Native plants in Innes National Park
I had the pleasure of visiting Innes National Park a few years ago in September when the flora is at its flowering best. I describe it as visiting one big botanical garden.
For the past couple of years I have been involved with the planning of revegetation projects within the park. For the propagation of the seedlings, the seed and the cutting material have been collected from the indigenous flora. In addition to planting over 3,000 seedlings we had a considerable amount of seed left over. Most of it had been collected by volunteers of the park and some of it was 10 years old or more so I was unsure of the viability of the seed. Nevertheless we elected to do 350 scrapes with rake hoes, which were hand direct seeded with a pinch of mixed seed and some moist vermiculite. To my surprise there was some seedlings germinating of Templetonia retusa (cockie’s tongue) some Acacia species and lo and behold some Leucopogon parviflorus (coast beard heath). On occasions the Leucopogon has a reputation of being difficult to germinate.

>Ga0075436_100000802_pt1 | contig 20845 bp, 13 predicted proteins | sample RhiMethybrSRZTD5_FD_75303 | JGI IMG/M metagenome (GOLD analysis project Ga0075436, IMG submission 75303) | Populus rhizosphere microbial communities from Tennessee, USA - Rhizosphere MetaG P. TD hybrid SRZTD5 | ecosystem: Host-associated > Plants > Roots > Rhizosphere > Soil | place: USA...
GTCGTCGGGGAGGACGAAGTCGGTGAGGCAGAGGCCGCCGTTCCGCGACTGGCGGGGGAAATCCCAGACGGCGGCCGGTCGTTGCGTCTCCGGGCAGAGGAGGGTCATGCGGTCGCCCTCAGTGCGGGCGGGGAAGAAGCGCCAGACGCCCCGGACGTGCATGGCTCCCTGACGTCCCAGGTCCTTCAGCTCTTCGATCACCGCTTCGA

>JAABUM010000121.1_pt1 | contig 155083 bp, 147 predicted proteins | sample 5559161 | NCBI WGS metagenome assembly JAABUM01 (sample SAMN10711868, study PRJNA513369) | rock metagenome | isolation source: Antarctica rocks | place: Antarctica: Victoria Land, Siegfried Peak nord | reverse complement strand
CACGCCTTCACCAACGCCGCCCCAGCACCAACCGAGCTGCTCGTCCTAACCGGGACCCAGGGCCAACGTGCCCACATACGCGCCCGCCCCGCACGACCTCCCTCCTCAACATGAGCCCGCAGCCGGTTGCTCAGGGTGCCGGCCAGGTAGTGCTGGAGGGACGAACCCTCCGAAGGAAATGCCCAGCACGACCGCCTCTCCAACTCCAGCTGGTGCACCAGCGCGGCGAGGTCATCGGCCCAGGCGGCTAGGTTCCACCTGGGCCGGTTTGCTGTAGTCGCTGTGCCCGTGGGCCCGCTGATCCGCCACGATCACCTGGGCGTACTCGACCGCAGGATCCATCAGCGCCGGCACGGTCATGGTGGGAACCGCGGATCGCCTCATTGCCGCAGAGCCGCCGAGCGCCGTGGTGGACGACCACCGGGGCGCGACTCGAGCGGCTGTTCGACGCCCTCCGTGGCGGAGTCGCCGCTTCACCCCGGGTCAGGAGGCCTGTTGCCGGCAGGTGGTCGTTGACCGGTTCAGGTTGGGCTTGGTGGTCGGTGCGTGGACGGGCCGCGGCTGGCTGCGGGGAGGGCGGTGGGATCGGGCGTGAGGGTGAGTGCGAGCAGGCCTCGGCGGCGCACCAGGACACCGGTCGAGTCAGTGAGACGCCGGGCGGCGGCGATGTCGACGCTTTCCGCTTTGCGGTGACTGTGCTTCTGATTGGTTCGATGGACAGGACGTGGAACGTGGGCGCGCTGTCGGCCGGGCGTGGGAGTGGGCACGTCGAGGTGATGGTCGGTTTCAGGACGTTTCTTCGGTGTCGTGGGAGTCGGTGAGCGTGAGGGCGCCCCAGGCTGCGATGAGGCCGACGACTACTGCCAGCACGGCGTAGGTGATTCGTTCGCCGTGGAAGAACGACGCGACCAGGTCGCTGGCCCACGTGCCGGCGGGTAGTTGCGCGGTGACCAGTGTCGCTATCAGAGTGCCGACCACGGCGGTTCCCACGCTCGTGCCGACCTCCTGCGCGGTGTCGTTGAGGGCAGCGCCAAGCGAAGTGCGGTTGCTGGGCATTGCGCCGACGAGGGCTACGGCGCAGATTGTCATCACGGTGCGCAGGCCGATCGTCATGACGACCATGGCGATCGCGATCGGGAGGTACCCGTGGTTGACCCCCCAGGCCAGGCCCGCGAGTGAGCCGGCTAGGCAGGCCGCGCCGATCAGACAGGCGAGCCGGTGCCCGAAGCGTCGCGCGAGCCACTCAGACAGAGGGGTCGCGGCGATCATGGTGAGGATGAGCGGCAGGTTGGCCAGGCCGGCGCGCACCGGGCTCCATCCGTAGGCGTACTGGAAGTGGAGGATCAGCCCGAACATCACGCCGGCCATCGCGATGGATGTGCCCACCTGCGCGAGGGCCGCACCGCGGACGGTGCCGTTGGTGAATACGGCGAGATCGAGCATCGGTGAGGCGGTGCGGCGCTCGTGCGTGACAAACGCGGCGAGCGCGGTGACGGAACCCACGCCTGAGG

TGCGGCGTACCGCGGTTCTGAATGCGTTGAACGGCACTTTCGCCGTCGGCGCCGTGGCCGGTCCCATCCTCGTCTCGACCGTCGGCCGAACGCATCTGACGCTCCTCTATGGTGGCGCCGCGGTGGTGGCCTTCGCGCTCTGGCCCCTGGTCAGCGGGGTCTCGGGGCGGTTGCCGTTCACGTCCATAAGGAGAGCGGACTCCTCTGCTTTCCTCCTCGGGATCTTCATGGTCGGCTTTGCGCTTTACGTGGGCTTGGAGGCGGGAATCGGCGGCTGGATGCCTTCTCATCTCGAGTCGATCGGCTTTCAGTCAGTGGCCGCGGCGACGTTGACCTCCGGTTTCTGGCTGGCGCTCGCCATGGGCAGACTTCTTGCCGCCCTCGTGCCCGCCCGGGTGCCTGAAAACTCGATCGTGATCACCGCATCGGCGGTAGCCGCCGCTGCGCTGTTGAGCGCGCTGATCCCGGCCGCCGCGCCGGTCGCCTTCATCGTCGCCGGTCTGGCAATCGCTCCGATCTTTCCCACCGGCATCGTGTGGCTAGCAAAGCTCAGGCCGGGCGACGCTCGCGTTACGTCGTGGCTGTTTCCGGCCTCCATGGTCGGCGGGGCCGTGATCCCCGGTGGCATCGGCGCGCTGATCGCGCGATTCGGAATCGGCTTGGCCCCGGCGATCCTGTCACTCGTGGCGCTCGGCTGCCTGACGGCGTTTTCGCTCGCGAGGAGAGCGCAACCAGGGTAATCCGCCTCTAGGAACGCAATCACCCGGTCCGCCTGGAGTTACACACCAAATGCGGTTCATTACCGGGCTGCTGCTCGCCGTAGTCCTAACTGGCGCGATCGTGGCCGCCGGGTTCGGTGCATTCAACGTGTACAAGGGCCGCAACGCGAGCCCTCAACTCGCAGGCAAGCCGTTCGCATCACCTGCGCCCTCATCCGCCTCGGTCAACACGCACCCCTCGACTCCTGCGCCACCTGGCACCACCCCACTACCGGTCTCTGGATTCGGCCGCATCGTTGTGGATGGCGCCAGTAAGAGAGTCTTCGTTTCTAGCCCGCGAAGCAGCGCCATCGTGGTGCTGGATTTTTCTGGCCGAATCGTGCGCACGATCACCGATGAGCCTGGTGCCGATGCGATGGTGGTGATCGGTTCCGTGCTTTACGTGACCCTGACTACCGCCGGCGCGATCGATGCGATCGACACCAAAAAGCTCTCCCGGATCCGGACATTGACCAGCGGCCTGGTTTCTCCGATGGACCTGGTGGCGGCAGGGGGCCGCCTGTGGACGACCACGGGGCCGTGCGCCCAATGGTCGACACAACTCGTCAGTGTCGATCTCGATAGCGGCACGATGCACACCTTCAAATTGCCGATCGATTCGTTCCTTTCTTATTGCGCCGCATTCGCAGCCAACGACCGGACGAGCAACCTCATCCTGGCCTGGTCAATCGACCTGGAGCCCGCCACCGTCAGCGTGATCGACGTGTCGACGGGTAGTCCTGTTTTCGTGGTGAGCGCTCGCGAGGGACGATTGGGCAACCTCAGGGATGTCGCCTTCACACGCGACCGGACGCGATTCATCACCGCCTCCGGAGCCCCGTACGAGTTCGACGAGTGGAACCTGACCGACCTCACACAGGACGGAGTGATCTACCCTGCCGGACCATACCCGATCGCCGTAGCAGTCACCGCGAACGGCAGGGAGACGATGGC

Some of the other plants that I encountered included Chrysocephalum apiculatum (common everlasting). This is a widespread species throughout Australia and the coastal form is a gem with silver almost white foliage, with its heads of yellow everlasting flowers on spikes up to knee height. It is a small clumping plant growing on the cliffs enduring harsh coastal exposure, a tough plant for any coastal garden and it would be well placed in groups in a rockery in full sun.
Olearia ciliata, fringed daisy bush, flourishes on the coastal sandy soils and was resplendent with its pink daisy flowers. It is a small bushy plant to shin height.
Intermingled in the shrubbery was the distinctive old man’s beard, Clematis microphylla, a scrambling climbing plant with cream flowers followed by silver wispy seed heads that shimmer in the sun. We included this plant in our revegetation projects, planting it directly adjacent to another seedling so that it could do its natural thing of twining in between its neighbours branches and foliage.
I highly recommend a visit to Innes National Park to not only enjoy the spectacular rugged coastal scenery but also the floral display best witnessed in September.